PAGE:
Back to Tembak

Two years ago, I had the opportunity to visit Tembak (remote Borneo) on a staff volunteering trip. I wrote about it in a previous post (click here to read it). This week, it was my absolute pleasure to return and, if possible, it was even more enjoyable and rewarding. Once again, the trip was in collaboration with Masarang HK, which our school supports (you can see our VSA logo on the Sintang Orangutan Center vehicle below). It was, again, wonderful to see their amazing work and how important funds are being utilised. I’d like to use this blog post to share some of the highlights of this 2019 trip.

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With my friends/colleagues Larissa Chan, Karin Samuel and Gloria Li

Sintang Orangutan Center

First, some important background information. Orangutans are only found in the rainforests of Borneo and Sumatra and are critically endangered. This is particularly heartbreaking when you realise how incredibly intelligent and human-like they are. I saw it with my own eyes (but I can’t share photographs). Habitat loss and the illegal pet trade continue to devastate the orangutan population. The long road between Sintang and Tembak is almost entirely lined with oil palms, the most common reason for deforestation. Oil palms destroy the environment but palm oil is, unfortunately, used in a wide range of food and cosmetic products. Furthermore, it is annoyingly difficult to spot because it hides behind many different names. Sadly, orangutans are frequently killed, orphaned, lost or sold and the future looks bleak for Asia’s great ape. To find out more, I have ordered Willie Smits’ book (he is the founder of Masarang and is leading the way to address these issues). Thankfully, there are organisations that are helping the situation, such as Sintang Orangutan Center.

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Palm oil plantations line the entire road

Sintang Orangutan Center (a project of Masarang HK) rescues lost, orphaned and traumatised orangutans and rehabilitates them. After the right amount of care and progress, the orangutans can be relocated to a SOC forest school where they can explore the forest and practise key skills in a safe and secure environment. Eventually, they can be re-introduced to the wild. We had the opportunity to visit two forest schools (including the new Jerora Forest School), donate some much-needed equipment and see the important work for ourselves. The fantastic people at SOC work hard to get the orangutans back to full physical and mental health and even continue to monitor them after release. They are highly qualified, knowledgeable and caring. SOC undoubtedly deserves our ongoing support so I encourage other schools to consider it as well.

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School visits

IMG_2031We visited two schools during our trip, one just outside Tembak and one in Sintang. These visits included time to chat with the local principals and teachers. We also planned activities and games for the children. In one of my groups, the students constructed towers using Strawbees. I borrowed two sets from my school with every intention to return them, but the kids loved them so much that I didn’t want to take them back! I left them for the students to enjoy (I will replace them at my school). We were also able to donate wish list items for the local schools, mainly PE and sports equipment. They were very grateful.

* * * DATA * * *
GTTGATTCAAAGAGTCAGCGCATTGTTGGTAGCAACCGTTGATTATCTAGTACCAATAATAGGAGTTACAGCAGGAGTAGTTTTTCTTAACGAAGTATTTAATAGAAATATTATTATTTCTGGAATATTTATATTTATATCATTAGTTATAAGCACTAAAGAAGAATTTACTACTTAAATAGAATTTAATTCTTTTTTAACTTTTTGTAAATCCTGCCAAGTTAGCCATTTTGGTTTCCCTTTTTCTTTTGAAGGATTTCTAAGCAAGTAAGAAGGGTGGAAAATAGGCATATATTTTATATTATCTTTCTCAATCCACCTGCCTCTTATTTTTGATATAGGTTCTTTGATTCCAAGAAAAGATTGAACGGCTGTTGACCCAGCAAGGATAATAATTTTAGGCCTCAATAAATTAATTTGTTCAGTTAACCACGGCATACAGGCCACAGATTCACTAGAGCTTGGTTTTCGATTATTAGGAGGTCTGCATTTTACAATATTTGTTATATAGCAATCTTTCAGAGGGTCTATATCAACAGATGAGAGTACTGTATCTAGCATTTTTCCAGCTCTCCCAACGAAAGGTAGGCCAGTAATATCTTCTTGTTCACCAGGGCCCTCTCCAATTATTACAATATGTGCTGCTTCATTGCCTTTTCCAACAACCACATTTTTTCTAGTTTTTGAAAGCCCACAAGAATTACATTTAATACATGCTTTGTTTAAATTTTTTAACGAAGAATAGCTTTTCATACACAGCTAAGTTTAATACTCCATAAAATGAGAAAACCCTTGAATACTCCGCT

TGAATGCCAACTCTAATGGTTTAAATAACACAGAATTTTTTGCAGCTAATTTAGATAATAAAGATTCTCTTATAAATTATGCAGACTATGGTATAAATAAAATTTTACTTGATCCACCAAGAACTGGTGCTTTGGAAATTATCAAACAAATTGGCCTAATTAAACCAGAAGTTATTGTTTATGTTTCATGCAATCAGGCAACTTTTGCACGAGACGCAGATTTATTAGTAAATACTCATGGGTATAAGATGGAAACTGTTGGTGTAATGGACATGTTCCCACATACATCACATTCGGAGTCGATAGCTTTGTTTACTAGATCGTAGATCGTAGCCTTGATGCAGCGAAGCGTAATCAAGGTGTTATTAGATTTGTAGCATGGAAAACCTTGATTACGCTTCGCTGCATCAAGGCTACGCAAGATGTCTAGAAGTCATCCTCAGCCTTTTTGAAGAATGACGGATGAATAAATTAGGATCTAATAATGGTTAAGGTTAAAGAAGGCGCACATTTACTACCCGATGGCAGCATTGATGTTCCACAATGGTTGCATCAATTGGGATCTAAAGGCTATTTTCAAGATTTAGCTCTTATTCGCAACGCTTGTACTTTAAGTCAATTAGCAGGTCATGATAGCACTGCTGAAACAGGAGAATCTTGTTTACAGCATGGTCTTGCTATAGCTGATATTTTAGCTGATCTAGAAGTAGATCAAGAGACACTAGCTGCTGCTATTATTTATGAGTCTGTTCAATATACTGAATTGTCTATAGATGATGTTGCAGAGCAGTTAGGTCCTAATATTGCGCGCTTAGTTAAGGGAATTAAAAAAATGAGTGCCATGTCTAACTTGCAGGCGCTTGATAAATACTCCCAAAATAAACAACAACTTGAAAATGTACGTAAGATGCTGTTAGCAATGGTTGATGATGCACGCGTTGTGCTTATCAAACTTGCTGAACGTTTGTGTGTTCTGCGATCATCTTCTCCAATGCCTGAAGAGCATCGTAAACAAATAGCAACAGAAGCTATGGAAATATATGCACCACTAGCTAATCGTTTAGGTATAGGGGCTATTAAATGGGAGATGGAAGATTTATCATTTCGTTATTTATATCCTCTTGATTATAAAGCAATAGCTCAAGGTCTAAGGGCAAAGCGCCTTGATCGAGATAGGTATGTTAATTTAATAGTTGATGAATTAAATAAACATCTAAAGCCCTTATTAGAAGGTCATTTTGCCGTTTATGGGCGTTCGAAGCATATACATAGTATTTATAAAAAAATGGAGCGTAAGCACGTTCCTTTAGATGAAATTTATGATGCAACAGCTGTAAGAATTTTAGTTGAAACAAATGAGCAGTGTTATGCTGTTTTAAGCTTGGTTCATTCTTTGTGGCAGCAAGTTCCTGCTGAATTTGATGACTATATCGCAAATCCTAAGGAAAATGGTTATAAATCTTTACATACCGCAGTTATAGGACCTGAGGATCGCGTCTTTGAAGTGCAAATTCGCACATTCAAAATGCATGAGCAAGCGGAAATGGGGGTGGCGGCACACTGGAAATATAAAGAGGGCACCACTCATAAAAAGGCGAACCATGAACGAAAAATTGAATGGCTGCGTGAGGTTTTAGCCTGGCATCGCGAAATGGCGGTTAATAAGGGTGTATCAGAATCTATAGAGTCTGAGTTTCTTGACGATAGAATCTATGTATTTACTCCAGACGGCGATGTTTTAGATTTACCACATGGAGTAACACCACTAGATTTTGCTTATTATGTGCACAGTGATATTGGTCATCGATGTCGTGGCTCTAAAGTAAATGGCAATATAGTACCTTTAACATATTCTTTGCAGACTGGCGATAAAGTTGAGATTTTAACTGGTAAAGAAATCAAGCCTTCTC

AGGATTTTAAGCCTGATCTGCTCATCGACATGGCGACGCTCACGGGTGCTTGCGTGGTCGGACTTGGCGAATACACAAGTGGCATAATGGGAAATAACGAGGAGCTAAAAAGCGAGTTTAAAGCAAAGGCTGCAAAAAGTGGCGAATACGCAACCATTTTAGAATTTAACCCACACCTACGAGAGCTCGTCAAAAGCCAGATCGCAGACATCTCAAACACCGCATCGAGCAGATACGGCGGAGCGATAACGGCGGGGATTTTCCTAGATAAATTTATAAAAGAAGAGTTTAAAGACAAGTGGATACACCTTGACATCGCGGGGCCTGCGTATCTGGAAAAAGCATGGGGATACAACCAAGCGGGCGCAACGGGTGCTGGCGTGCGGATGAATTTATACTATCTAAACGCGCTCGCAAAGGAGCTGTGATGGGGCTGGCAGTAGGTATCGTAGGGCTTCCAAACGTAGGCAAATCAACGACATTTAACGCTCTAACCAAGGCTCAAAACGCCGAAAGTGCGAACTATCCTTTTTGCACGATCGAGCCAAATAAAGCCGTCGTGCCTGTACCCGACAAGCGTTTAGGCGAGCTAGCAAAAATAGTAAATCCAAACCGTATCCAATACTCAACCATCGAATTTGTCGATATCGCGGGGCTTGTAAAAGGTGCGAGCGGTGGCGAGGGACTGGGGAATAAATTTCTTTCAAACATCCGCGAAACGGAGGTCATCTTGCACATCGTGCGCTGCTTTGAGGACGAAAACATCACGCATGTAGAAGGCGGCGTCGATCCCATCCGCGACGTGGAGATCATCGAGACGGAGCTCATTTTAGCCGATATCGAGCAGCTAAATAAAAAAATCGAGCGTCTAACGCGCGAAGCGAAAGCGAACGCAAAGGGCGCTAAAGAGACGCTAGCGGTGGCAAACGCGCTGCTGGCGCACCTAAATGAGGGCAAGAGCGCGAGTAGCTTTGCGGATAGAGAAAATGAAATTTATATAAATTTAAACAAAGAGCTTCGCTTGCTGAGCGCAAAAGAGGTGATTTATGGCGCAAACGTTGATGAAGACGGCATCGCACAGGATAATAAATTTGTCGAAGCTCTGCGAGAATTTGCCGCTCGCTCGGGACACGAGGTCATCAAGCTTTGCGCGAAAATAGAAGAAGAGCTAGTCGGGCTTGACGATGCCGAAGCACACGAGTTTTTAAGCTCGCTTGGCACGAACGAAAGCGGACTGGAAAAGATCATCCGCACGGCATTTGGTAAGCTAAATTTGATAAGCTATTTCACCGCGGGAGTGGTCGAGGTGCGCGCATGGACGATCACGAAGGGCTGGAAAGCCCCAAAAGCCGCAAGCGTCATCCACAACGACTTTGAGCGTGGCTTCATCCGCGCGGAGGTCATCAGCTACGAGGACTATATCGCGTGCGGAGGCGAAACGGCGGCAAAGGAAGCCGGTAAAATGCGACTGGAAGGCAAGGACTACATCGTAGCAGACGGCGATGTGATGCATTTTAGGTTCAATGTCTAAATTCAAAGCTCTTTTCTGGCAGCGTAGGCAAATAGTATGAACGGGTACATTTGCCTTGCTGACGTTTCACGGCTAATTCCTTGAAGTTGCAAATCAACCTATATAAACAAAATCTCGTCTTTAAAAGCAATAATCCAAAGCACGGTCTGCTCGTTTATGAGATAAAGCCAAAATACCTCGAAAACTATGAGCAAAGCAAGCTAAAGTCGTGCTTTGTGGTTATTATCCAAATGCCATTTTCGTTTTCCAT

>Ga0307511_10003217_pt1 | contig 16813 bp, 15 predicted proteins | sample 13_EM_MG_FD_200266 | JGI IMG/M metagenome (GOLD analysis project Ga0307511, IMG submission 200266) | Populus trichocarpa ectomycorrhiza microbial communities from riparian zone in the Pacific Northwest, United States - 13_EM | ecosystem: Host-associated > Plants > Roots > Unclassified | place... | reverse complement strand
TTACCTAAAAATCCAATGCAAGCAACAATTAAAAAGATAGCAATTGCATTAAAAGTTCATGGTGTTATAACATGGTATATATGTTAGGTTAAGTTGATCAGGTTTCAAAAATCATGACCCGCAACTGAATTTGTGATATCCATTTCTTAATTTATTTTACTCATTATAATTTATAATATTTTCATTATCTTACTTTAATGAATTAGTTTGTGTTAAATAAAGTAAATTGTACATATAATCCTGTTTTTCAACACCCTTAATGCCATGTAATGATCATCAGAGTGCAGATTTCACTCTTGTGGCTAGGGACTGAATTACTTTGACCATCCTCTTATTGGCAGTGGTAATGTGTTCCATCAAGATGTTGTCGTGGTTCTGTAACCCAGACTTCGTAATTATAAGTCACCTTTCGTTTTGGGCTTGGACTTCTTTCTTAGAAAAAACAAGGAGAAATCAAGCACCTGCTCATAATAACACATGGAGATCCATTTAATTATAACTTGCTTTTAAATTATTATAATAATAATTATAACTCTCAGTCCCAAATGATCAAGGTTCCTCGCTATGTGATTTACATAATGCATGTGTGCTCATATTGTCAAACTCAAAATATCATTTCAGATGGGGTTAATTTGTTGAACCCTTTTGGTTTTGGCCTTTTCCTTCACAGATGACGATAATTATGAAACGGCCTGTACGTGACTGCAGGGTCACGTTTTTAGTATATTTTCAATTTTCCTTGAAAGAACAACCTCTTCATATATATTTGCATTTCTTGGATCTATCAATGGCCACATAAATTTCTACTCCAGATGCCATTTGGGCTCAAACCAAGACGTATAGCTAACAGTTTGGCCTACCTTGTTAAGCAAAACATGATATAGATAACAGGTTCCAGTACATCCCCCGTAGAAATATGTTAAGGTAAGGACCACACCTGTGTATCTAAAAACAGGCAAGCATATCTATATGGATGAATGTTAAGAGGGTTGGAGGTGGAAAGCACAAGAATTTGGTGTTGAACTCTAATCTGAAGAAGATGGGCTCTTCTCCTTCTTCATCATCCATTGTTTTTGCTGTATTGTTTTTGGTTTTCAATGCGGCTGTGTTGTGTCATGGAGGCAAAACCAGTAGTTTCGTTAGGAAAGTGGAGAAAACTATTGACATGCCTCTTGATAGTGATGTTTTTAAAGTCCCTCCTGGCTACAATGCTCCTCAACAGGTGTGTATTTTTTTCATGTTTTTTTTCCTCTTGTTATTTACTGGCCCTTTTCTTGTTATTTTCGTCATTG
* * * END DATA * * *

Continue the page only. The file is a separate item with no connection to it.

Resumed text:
PD for local teachers

Following the success of the 2017 training session for local teachers, everybody was keen for us to offer more. Since last time, the teachers have implemented the activities, enjoyed the donated books and one school even won an award for innovation! Gavin Coates was kind enough to donate more books to this cause and we also took advantage of our talented colleague, Chris Gadbury, and took copies of one of his stories too (Chris’ writing, illustrations and infographics are all available for free on his website). The books were gratefully received by the attending teachers. We each shared a reading activity that could be applied to any age group or language. We also introduced the UN Sustainable Development Goals, which they had never heard of but were particularly excited to integrate. They could certainly relate to some of the issues (Life On Land, especially).

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The people

IMG_1904I said it last time and I mean it sincerely: the people in Sintang and Tembak are the nicest people you could ever wish to meet. It was great to meet new people and extra special to reconnect with familiar faces. I recognised the children in the village but they were all two years older and significantly taller. Well, apart from little Gamma (right). He wasn’t around last time! Because it was my second visit, it felt much more personal. I was so thrilled to see everyone again and this feeling was mutual. I want to give a special shoutout to Dedi, Muclis and Jati for looking after us, educating us and entertaining us throughout the trip. I would gladly take the three flights again just to see these guys! I’m not sure if I will get a third opportunity to represent my school on this trip, so I am planning my own visit. Whatever happens, this will not be my last trip to Tembak because I definitely want to see the people and orangutans again.

Please consider supporting Masarang HK, either independently or with your school. If you’re interested, they warmly welcome visitors so please reach out if you want more information (this blog post has barely scratched the surface). Thank you to Masarang, Sintang Orangutan Center and the wonderful people of Tembak for making this trip so special again. Until next time!


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